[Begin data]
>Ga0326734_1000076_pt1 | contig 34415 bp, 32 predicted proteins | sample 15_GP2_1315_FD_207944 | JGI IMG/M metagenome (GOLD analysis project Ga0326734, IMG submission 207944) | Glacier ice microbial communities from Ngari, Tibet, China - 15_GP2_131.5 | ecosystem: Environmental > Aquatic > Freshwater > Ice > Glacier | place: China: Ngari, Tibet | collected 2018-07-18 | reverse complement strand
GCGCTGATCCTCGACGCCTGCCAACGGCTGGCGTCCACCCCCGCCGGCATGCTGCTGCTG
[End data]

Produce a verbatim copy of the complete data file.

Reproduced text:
>Ga0326734_1000076_pt1 | contig 34415 bp, 32 predicted proteins | sample 15_GP2_1315_FD_207944 | JGI IMG/M metagenome (GOLD analysis project Ga0326734, IMG submission 207944) | Glacier ice microbial communities from Ngari, Tibet, China - 15_GP2_131.5 | ecosystem: Environmental > Aquatic > Freshwater > Ice > Glacier | place: China: Ngari, Tibet | collected 2018-07-18 | reverse complement strand
GCGCTGATCCTCGACGCCTGCCAACGGCTGGCGTCCACCCCCGCCGGCATGCTGCTGCTG